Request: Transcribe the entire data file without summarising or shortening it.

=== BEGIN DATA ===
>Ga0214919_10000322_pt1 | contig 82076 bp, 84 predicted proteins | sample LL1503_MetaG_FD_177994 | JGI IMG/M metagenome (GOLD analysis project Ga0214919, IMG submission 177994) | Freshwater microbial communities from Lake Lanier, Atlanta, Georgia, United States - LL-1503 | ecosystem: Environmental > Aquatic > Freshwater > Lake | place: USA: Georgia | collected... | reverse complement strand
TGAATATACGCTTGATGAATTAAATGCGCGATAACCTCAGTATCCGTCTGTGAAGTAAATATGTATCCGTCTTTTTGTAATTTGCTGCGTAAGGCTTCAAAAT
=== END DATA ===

>Ga0214919_10000322_pt1 | contig 82076 bp, 84 predicted proteins | sample LL1503_MetaG_FD_177994 | JGI IMG/M metagenome (GOLD analysis project Ga0214919, IMG submission 177994) | Freshwater microbial communities from Lake Lanier, Atlanta, Georgia, United States - LL-1503 | ecosystem: Environmental > Aquatic > Freshwater > Lake | place: USA: Georgia | collected... | reverse complement strand
TGAATATACGCTTGATGAATTAAATGCGCGATAACCTCAGTATCCGTCTGTGAAGTAAATATGTATCCGTCTTTTTGTAATTTGCTGCGTAAGGCTTCAAAAT